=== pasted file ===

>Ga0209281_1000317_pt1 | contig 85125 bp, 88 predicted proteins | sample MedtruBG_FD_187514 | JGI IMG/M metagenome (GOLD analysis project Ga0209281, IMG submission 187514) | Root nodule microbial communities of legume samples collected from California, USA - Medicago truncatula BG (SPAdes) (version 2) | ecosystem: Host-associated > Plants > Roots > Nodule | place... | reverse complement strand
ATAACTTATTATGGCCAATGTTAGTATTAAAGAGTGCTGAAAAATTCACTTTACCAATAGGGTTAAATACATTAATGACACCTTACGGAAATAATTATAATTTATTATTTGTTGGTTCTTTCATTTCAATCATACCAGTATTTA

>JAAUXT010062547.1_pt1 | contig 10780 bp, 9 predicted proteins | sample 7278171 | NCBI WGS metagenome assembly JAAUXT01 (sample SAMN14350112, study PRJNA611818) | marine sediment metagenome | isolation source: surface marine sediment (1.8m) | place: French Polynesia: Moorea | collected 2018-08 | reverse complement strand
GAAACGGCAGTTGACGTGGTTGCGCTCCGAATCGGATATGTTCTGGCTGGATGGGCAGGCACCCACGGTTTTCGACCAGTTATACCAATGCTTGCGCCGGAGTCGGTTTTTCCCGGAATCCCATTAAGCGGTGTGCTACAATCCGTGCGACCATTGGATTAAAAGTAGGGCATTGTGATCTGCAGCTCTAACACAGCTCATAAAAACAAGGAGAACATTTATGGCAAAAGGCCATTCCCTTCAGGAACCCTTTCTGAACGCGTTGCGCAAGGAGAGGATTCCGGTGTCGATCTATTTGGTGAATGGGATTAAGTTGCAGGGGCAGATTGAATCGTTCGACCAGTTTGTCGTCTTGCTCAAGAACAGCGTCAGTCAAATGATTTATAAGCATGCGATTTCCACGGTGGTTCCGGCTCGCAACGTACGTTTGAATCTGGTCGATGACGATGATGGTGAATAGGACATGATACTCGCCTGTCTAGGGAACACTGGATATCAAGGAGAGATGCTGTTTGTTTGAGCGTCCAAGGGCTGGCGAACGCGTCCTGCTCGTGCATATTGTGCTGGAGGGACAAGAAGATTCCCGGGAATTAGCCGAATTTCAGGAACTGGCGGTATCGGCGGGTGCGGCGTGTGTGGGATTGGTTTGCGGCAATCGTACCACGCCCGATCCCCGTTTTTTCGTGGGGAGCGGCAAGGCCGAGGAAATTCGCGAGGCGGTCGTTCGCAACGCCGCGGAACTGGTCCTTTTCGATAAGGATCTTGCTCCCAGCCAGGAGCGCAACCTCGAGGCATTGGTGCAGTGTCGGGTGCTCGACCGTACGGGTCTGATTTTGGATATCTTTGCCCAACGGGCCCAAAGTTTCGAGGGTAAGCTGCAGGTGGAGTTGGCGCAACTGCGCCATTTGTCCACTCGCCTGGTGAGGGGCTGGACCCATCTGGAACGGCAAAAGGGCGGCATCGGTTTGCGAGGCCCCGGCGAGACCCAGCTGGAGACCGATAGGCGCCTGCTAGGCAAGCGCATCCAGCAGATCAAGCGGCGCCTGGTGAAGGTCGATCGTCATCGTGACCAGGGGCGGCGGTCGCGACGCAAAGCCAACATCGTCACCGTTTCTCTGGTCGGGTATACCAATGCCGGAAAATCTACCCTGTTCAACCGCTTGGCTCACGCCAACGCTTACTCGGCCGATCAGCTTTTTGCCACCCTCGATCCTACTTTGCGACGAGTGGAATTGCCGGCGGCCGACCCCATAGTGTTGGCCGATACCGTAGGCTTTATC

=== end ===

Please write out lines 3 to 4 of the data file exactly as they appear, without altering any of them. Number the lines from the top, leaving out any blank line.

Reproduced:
>JAAUXT010062547.1_pt1 | contig 10780 bp, 9 predicted proteins | sample 7278171 | NCBI WGS metagenome assembly JAAUXT01 (sample SAMN14350112, study PRJNA611818) | marine sediment metagenome | isolation source: surface marine sediment (1.8m) | place: French Polynesia: Moorea | collected 2018-08 | reverse complement strand
GAAACGGCAGTTGACGTGGTTGCGCTCCGAATCGGATATGTTCTGGCTGGATGGGCAGGCACCCACGGTTTTCGACCAGTTATACCAATGCTTGCGCCGGAGTCGGTTTTTCCCGGAATCCCATTAAGCGGTGTGCTACAATCCGTGCGACCATTGGATTAAAAGTAGGGCATTGTGATCTGCAGCTCTAACACAGCTCATAAAAACAAGGAGAACATTTATGGCAAAAGGCCATTCCCTTCAGGAACCCTTTCTGAACGCGTTGCGCAAGGAGAGGATTCCGGTGTCGATCTATTTGGTGAATGGGATTAAGTTGCAGGGGCAGATTGAATCGTTCGACCAGTTTGTCGTCTTGCTCAAGAACAGCGTCAGTCAAATGATTTATAAGCATGCGATTTCCACGGTGGTTCCGGCTCGCAACGTACGTTTGAATCTGGTCGATGACGATGATGGTGAATAGGACATGATACTCGCCTGTCTAGGGAACACTGGATATCAAGGAGAGATGCTGTTTGTTTGAGCGTCCAAGGGCTGGCGAACGCGTCCTGCTCGTGCATATTGTGCTGGAGGGACAAGAAGATTCCCGGGAATTAGCCGAATTTCAGGAACTGGCGGTATCGGCGGGTGCGGCGTGTGTGGGATTGGTTTGCGGCAATCGTACCACGCCCGATCCCCGTTTTTTCGTGGGGAGCGGCAAGGCCGAGGAAATTCGCGAGGCGGTCGTTCGCAACGCCGCGGAACTGGTCCTTTTCGATAAGGATCTTGCTCCCAGCCAGGAGCGCAACCTCGAGGCATTGGTGCAGTGTCGGGTGCTCGACCGTACGGGTCTGATTTTGGATATCTTTGCCCAACGGGCCCAAAGTTTCGAGGGTAAGCTGCAGGTGGAGTTGGCGCAACTGCGCCATTTGTCCACTCGCCTGGTGAGGGGCTGGACCCATCTGGAACGGCAAAAGGGCGGCATCGGTTTGCGAGGCCCCGGCGAGACCCAGCTGGAGACCGATAGGCGCCTGCTAGGCAAGCGCATCCAGCAGATCAAGCGGCGCCTGGTGAAGGTCGATCGTCATCGTGACCAGGGGCGGCGGTCGCGACGCAAAGCCAACATCGTCACCGTTTCTCTGGTCGGGTATACCAATGCCGGAAAATCTACCCTGTTCAACCGCTTGGCTCACGCCAACGCTTACTCGGCCGATCAGCTTTTTGCCACCCTCGATCCTACTTTGCGACGAGTGGAATTGCCGGCGGCCGACCCCATAGTGTTGGCCGATACCGTAGGCTTTATC